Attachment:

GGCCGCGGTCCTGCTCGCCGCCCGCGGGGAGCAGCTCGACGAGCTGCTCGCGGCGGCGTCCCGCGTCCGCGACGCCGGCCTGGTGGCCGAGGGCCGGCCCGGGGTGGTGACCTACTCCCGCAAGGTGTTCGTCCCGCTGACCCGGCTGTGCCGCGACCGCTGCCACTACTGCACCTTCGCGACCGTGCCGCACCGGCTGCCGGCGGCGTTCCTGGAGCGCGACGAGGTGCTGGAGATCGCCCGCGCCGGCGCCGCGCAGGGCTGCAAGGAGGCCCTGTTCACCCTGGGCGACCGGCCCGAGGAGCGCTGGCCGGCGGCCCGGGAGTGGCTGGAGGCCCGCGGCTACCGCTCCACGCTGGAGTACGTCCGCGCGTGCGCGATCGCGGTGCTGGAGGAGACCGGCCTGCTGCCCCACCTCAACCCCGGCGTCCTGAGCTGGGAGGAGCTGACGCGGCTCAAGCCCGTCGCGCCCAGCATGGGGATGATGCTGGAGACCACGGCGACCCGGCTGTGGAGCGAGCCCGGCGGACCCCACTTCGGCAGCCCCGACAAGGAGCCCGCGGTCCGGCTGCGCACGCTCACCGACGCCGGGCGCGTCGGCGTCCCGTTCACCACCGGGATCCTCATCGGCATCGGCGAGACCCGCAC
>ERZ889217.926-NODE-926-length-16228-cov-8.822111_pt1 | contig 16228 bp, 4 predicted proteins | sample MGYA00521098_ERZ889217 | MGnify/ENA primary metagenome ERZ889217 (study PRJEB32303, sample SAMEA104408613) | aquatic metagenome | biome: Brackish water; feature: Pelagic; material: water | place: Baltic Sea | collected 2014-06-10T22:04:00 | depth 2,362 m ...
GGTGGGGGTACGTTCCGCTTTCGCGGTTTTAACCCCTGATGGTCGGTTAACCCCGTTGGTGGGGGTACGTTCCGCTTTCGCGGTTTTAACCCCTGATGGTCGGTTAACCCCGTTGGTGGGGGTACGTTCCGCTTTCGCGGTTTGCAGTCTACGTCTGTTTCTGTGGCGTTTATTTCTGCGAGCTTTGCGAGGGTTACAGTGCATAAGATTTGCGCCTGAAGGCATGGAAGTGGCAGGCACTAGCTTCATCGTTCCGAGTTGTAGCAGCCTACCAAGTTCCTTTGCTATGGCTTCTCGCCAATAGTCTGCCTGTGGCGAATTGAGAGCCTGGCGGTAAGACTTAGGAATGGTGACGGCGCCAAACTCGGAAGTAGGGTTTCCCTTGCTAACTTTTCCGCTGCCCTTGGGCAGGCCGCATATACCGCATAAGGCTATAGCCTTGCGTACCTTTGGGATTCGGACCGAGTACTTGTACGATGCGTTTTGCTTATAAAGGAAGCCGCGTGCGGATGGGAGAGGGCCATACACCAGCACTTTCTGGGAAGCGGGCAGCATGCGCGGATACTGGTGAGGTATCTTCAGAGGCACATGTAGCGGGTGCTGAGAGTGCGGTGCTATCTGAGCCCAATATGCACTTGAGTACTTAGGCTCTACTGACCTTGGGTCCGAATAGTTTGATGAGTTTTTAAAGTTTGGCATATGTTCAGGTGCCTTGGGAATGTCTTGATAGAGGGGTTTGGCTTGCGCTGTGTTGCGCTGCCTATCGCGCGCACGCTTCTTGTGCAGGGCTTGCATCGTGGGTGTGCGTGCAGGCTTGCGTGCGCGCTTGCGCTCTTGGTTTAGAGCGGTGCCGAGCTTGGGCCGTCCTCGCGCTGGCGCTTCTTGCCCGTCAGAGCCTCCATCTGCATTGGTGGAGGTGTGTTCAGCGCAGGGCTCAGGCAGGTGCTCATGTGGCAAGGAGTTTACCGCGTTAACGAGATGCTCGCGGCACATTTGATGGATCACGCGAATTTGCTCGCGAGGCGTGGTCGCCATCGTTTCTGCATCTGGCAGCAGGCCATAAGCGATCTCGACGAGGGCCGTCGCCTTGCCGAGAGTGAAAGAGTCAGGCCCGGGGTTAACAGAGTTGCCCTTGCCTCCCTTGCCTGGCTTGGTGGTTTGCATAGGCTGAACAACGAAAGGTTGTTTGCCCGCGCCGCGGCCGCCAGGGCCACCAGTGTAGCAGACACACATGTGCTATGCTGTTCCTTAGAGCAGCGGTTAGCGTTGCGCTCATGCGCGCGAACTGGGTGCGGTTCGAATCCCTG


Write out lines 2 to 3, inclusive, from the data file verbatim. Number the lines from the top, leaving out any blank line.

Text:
>ERZ889217.926-NODE-926-length-16228-cov-8.822111_pt1 | contig 16228 bp, 4 predicted proteins | sample MGYA00521098_ERZ889217 | MGnify/ENA primary metagenome ERZ889217 (study PRJEB32303, sample SAMEA104408613) | aquatic metagenome | biome: Brackish water; feature: Pelagic; material: water | place: Baltic Sea | collected 2014-06-10T22:04:00 | depth 2,362 m ...
GGTGGGGGTACGTTCCGCTTTCGCGGTTTTAACCCCTGATGGTCGGTTAACCCCGTTGGTGGGGGTACGTTCCGCTTTCGCGGTTTTAACCCCTGATGGTCGGTTAACCCCGTTGGTGGGGGTACGTTCCGCTTTCGCGGTTTGCAGTCTACGTCTGTTTCTGTGGCGTTTATTTCTGCGAGCTTTGCGAGGGTTACAGTGCATAAGATTTGCGCCTGAAGGCATGGAAGTGGCAGGCACTAGCTTCATCGTTCCGAGTTGTAGCAGCCTACCAAGTTCCTTTGCTATGGCTTCTCGCCAATAGTCTGCCTGTGGCGAATTGAGAGCCTGGCGGTAAGACTTAGGAATGGTGACGGCGCCAAACTCGGAAGTAGGGTTTCCCTTGCTAACTTTTCCGCTGCCCTTGGGCAGGCCGCATATACCGCATAAGGCTATAGCCTTGCGTACCTTTGGGATTCGGACCGAGTACTTGTACGATGCGTTTTGCTTATAAAGGAAGCCGCGTGCGGATGGGAGAGGGCCATACACCAGCACTTTCTGGGAAGCGGGCAGCATGCGCGGATACTGGTGAGGTATCTTCAGAGGCACATGTAGCGGGTGCTGAGAGTGCGGTGCTATCTGAGCCCAATATGCACTTGAGTACTTAGGCTCTACTGACCTTGGGTCCGAATAGTTTGATGAGTTTTTAAAGTTTGGCATATGTTCAGGTGCCTTGGGAATGTCTTGATAGAGGGGTTTGGCTTGCGCTGTGTTGCGCTGCCTATCGCGCGCACGCTTCTTGTGCAGGGCTTGCATCGTGGGTGTGCGTGCAGGCTTGCGTGCGCGCTTGCGCTCTTGGTTTAGAGCGGTGCCGAGCTTGGGCCGTCCTCGCGCTGGCGCTTCTTGCCCGTCAGAGCCTCCATCTGCATTGGTGGAGGTGTGTTCAGCGCAGGGCTCAGGCAGGTGCTCATGTGGCAAGGAGTTTACCGCGTTAACGAGATGCTCGCGGCACATTTGATGGATCACGCGAATTTGCTCGCGAGGCGTGGTCGCCATCGTTTCTGCATCTGGCAGCAGGCCATAAGCGATCTCGACGAGGGCCGTCGCCTTGCCGAGAGTGAAAGAGTCAGGCCCGGGGTTAACAGAGTTGCCCTTGCCTCCCTTGCCTGGCTTGGTGGTTTGCATAGGCTGAACAACGAAAGGTTGTTTGCCCGCGCCGCGGCCGCCAGGGCCACCAGTGTAGCAGACACACATGTGCTATGCTGTTCCTTAGAGCAGCGGTTAGCGTTGCGCTCATGCGCGCGAACTGGGTGCGGTTCGAATCCCTG